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Mark D. Roberts

Mark D. Roberts

Christian Year (Liturgical Year) Archives

Do You Have to Give Up Something for Lent?

posted by Mark D. Roberts

Do You Have to Give Up Something for Lent? I grew up hearing about Catholics who had to fast during the season of Lent. No meat on Fridays, only fish. This, you must understand, was a costly sacrifice in the […]

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How Lent Can Make a Difference in Your Relationship with God

posted by Mark D. Roberts

Introduction to Lent Growing up as an evangelical Christian, I experienced Lent as little more than a joke. “What are you giving up for Lent?” my friends would ask. “Homework,” I’d say with a smirk, or “Obeying my parents.” Lent […]

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Epiphany: What is It? How Can We Celebrate It?

posted by Mark D. Roberts

Today is Epiphany, the day after the twelve-day celebration of Christmas (or in some liturgical calendars, the twelfth day of the Christmas season). The English word “Epiphany” comes from the Greek word epiphaneia, which means “appearing” or “revealing.” Epiphany focuses […]

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The Christian Year and the Textures of Worship

posted by Mark D. Roberts

In this post I want to pursue a bit further how the Christian year can enhance our worship and therefore our relationship with God. As Christians we worship in light of the Gospel. Our worship is a response to the […]

Liturgical Colors and Visual Art in Worship

posted by Mark D. Roberts

In yesterday’s post, I gave an overview of the Christian year, including a chart that listed key themes and colors. Today, I want to talk a bit more about liturgical colors and their meaning. The use of color and visual […]

The Colors of the Christian Year

posted by Mark D. Roberts

Part of what makes observing the liturgical year special is color. Different events and seasons are reflected in a variety of colors, including purple, white, green, black, red, pink, blue, gold, and some other colors as well. The seasonal color, […]

Overview of the Christian Year

posted by Mark D. Roberts

In last Friday’s post, I began describing the Christian year (or liturgical year, or church year). Today, I want to provide an overview of this year in case you are not familiar with it.Before I do this, however, I should […]

Happy New Year!?!?

posted by Mark D. Roberts

Happy New Year! Are you having a Happy New Year? Yes, I know it’s early in December. Yes, I know we’re still in 2010. And, yes, I know that the giant crystal ball in Times Square hasn’t yet fallen. Of […]

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Thank you for visiting Mark D. Roberts. This blog is no longer being updated. Please enjoy the archives. Here are some other blogs you may also enjoy: Red Letters with Tom Davis Recent prayer post on Prayables Most Recent Inspiration blog post Happy Reading!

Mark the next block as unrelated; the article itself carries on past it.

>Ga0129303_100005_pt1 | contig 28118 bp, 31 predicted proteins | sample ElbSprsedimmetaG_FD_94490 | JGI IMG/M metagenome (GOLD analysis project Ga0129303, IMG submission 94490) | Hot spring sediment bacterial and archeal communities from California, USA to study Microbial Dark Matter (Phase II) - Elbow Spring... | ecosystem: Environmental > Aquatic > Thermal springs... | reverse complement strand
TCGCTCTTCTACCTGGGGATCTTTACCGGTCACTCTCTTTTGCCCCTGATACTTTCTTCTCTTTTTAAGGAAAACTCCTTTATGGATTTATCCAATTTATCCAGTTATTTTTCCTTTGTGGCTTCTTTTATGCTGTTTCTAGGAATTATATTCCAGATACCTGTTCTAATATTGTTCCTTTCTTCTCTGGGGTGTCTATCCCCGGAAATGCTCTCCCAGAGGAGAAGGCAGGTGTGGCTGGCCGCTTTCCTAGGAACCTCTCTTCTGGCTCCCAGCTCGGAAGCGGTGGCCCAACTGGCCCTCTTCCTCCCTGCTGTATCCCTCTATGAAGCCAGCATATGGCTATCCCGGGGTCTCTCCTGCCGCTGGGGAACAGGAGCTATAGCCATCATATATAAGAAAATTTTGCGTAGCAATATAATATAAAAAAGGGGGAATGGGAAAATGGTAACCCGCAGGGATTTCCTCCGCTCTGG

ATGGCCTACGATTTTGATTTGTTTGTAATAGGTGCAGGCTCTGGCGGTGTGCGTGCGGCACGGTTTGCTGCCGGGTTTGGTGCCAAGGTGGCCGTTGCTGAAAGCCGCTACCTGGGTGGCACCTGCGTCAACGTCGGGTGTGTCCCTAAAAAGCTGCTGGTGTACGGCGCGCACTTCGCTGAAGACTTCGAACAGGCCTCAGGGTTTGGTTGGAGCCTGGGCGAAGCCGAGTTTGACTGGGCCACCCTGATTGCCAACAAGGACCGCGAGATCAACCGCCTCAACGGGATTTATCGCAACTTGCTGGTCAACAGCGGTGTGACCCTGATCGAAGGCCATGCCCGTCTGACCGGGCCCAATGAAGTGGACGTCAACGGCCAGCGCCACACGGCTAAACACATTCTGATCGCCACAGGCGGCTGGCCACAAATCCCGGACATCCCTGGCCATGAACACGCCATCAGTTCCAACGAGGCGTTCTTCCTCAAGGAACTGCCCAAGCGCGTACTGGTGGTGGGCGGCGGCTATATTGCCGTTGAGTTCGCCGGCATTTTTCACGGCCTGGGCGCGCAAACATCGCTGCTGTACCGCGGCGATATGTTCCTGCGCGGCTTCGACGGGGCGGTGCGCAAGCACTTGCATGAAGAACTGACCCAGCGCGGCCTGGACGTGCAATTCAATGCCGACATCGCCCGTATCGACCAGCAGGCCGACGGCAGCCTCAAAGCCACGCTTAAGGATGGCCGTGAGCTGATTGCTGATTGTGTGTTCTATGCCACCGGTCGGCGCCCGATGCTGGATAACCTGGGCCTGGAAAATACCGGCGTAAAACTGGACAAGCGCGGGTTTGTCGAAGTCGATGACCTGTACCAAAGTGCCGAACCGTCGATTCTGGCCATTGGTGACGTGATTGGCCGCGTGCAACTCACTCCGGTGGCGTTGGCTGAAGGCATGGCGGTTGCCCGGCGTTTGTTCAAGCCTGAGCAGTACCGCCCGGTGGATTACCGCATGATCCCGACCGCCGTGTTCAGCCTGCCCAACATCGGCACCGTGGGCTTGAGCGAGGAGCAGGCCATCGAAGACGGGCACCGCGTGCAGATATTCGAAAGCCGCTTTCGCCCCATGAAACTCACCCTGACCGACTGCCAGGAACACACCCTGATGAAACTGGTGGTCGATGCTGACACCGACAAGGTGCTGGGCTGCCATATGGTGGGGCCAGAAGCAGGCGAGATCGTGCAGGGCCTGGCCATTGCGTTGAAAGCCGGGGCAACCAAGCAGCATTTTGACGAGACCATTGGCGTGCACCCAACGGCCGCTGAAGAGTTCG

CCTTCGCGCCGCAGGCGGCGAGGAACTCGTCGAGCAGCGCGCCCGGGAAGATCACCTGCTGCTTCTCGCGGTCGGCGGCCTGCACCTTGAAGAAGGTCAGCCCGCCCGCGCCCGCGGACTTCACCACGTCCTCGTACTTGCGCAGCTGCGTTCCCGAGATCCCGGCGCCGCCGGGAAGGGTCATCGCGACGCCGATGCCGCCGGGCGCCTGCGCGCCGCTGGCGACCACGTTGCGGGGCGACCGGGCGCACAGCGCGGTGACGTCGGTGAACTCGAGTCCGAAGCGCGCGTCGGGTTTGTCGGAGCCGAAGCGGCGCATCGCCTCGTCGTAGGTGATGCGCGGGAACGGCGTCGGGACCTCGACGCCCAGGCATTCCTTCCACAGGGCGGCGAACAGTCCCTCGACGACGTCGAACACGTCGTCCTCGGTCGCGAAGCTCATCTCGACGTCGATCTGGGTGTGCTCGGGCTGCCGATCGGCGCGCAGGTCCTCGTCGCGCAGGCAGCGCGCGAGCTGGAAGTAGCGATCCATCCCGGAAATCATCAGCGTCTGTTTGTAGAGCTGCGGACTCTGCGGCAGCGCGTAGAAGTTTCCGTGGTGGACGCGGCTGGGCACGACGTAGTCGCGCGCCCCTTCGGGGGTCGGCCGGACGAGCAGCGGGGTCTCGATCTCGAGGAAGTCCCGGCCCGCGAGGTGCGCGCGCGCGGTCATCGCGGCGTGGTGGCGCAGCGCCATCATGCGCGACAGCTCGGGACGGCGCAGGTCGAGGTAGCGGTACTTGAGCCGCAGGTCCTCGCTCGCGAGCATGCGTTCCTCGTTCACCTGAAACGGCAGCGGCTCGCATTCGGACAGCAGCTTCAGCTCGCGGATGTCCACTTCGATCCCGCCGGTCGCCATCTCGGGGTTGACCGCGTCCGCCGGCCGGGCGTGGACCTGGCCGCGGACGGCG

posted 2:09:11pm Aug. 27, 2012 | read full post »

Why Did Jesus Have to Die? Conclusions
In this series on the death of Jesus, I have presented four different perspectives on why Jesus had to die: Roman, Jewish, Jesus’, and Early Christian. I believe that each of these points of view has merit, and that we cannot fully understand the necessity of Jesus’ death without taking them all

posted 2:47:39am Apr. 11, 2011 | read full post »

Sunday Inspiration from the High Calling
Can We Find God in the City? Psalm 48:1-14 Go, inspect the city of Jerusalem. Walk around and count the many towers. Take note of the fortified walls, and tour all the citadels, that you may describe them to future generations. For that is what God is like. He is our God forever and ever,

posted 2:05:51am Apr. 10, 2011 | read full post »

Why Did Jesus Have to Die? The Perspective of the First Christians, Part 3
An Act and Symbol of Love Perhaps one of the most startling of the early Christian interpretations of the cross was that it was all about love. It’s easy in our day, when crosses are religious symbols, attractive ornaments, and trendy jewelry to associate the cross with love. But, in the first

posted 2:41:47am Apr. 08, 2011 | read full post »

Why Did Jesus Have to Die? The Perspective of the First Christians, Part 2
The Means of Reconciliation In my last post, I examined one of the very earliest Christian statements of the purpose of Jesus’ death. According to the tradition encapsulated in 1 Corinthians 15, Jesus died “for our sins in accordance with the scriptures” (15:3). Yet this text doesn’t expl

posted 2:30:03am Apr. 07, 2011 | read full post »

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